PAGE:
How to Use Drywall Anchors

Vases on wall shelf

The Spruce / Margot Cavin

Great for building walls, drywall isn't so great as a base for attaching items. Drywall is made of powdery gypsum and paper, and it covers wide expanses inexpensively. It's great for soundproofing, but these positives also make drywall a weak base for installing wall shelves, pictures, towel bars, or light cabinets.

If it's not possible to drive the fasteners for the item you wish to hang into the wood wall studs—which is always the best option—they must go into the drywall. Since fasteners driven directly into drywall easily tear out, special drywall anchors will do the job quickly and efficiently.

3 Types of Drywall Anchors

Drywall Sleeve Anchor

A drywall sleeve anchor is a plastic sleeve or insert that fits into a small, previously drilled hole in the drywall. When the provided drywall metal screw is turned into the sleeve, the sleeve expands. This helps the metal screw to stay in the wall, with greater shear strength.

Drywall sleeve anchors typically are the least expensive type of drywall anchor. They're best for very lightweight items, such as pictures and light mirrors that range from 5 to 20 pounds.

illustration of how to install screw anchors

The Spruce / Theresa Chiechi

Drywall Threaded Corkscrew Anchor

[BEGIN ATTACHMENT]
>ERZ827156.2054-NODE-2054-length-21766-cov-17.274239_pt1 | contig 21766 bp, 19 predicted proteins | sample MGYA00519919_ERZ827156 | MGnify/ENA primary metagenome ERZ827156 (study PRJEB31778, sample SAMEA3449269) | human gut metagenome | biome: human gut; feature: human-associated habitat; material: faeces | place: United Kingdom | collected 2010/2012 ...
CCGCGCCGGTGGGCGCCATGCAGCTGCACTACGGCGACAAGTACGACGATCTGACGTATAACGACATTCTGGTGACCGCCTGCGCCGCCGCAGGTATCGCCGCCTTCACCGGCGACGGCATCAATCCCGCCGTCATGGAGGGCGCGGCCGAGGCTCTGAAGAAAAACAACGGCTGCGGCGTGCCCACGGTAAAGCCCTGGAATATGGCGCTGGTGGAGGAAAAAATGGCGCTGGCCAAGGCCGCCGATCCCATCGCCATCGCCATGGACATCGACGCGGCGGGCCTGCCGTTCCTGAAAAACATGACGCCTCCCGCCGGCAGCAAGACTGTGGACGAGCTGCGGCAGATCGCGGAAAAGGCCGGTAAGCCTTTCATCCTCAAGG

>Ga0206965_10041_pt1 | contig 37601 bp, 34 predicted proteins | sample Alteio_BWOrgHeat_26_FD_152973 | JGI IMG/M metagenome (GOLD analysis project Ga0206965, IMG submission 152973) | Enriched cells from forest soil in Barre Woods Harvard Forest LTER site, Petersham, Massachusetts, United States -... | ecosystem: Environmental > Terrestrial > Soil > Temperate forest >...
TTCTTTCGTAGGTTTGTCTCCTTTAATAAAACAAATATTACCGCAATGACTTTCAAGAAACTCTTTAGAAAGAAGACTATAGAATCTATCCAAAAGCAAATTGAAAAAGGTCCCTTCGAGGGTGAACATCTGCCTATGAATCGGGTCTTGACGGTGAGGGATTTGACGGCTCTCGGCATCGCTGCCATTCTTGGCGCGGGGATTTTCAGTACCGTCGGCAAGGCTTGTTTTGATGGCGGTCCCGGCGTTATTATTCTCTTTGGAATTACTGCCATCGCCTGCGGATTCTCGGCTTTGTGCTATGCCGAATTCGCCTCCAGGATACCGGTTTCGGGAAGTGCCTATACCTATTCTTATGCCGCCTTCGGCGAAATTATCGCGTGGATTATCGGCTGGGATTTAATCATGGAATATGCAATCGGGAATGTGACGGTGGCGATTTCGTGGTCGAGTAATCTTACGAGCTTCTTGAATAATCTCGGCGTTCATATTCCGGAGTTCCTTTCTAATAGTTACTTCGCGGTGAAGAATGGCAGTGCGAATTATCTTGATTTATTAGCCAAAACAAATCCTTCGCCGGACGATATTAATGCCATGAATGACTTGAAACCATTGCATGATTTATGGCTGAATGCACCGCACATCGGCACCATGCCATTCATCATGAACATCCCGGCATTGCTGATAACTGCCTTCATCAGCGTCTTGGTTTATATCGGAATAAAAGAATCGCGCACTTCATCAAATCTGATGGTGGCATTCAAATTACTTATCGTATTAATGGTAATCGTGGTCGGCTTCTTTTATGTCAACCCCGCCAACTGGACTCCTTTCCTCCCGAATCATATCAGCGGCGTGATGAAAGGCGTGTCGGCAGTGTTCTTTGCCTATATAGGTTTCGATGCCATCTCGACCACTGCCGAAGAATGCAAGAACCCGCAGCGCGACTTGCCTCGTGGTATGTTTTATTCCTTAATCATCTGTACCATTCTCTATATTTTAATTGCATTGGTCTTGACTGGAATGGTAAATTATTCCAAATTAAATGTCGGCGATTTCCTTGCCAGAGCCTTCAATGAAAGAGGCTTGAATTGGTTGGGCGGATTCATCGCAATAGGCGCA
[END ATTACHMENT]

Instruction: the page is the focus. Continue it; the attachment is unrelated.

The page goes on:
A drywall corkscrew anchor is a large plastic or metal threaded screw-shaped insert designed to be self-drilled (no pilot hole) into the drywall. A provided metal screw is then tapped into the anchor, and it's this second screw that holds the item to the wall.

Corkscrew anchors operate much like sleeve anchors, though they are far more robust because the anchor's sleeve digs deeply into the hole it creates.

Corkscrew-style drywall anchors are more expensive than sleeve anchors. They're helpful for attaching heavier items such as shelves. light cabinets, and towel bars.

Drywall Wing Style Anchor

With a drywall wing-style anchor, the object is held firmly in place by wings that press against the back of the drywall while a flange on the front presses in the opposite direction.

A toggle bolt is one example of a wing-style anchor. A spring-loaded pair of wings is pushed through a pre-drilled hole. Next, the wings are drawn into the back of the drywall by turning a bolt.

Wing-style anchors tend to be the strongest type of anchor, ideal for shelves, heavy mirrors or pictures, or for TV mounts.

Safety Considerations

Heavy items such as pedestal sinks, large furniture, and kitchen wall cabinets should not be installed on the wall with drywall anchors. Instead, attach heavy items firmly to wall studs.


Watch Now: How to Install 3 Types of Anchor Screws

How to Install a Drywall Sleeve Anchor

When installing drywall anchors, you'll need the plastic sleeve anchors with provided screws, a flathead or a Phillips screwdriver, drill, driver bits, a set of drill bits, and a hammer.

Anchor screw tools
The Spruce / Margot Cavin​
  1. Select Drill Bit